tv Sexual Assault in the Armed Forces - Victims Legal Counsel CSPAN October 30, 2017 10:40am-12:09pm EDT
specific. i do not have the details on all the different types of programs they use for commanders that they have been designing commander specific curriculums to help them with how they handle this. i also want to echo that the 30 day meeting that the commander has with the sarc is different and in the army to build that rapport, as well. >> i want to thank everyone for coming. thank you so much for your time, your expertise and in answering youour questions. we have a ten minute recess. [background noises]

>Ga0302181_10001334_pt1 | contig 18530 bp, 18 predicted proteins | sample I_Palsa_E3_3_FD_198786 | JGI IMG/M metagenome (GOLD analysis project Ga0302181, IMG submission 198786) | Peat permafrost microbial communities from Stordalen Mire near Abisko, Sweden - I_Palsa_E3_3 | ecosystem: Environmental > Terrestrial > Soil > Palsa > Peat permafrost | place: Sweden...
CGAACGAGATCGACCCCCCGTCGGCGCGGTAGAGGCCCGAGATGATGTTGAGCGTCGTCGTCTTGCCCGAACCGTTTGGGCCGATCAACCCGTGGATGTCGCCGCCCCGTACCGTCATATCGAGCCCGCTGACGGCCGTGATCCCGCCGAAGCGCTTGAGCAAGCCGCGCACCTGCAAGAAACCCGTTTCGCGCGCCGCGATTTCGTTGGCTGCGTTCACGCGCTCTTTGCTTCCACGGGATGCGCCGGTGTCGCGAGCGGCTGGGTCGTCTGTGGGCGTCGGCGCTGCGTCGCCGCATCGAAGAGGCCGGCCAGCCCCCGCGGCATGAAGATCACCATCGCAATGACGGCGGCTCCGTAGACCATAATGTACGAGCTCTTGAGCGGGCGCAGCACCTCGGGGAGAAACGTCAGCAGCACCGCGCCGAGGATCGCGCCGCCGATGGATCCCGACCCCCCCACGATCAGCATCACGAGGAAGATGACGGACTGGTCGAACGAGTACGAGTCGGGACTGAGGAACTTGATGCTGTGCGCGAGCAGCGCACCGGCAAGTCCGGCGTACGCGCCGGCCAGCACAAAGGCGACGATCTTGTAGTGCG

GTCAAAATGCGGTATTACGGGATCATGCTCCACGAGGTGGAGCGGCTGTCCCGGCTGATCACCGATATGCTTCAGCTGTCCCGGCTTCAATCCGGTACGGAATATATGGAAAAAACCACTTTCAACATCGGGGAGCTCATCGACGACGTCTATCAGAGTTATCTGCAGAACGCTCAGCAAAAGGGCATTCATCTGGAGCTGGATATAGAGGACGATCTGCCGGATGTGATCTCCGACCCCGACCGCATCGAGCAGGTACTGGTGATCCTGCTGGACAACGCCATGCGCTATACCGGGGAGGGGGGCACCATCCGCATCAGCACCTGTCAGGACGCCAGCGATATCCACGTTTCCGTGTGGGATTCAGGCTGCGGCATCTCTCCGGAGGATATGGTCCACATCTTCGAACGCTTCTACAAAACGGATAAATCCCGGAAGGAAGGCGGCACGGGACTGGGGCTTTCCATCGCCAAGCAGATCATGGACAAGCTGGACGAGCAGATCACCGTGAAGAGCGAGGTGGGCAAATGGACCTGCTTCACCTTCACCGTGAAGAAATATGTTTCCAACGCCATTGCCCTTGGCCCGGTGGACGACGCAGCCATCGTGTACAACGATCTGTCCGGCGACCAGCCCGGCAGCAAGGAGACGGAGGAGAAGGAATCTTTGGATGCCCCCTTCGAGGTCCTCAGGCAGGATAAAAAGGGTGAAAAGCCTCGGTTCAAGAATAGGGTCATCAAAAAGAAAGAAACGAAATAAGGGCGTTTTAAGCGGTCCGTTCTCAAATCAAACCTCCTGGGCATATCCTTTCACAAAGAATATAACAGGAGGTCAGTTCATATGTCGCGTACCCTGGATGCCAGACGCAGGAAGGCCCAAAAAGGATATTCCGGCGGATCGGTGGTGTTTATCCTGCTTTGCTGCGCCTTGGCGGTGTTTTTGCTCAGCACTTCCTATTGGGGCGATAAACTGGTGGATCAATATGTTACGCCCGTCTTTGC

>> more from the defense advisory committee on sexual assault in the armed forces. with remarks by military attorneys on their experiences representing clients of sexual assault and what can be done to improve victim counseling programs. this is one hour and a half. [background noises] >> we are starting our special victims counsel, victims legal counsel for perspectives on expedited transfer policy and the program itself. i want to welcome everyone. as he did in the last panel, i'd like to hear what you all have to say and then we will open it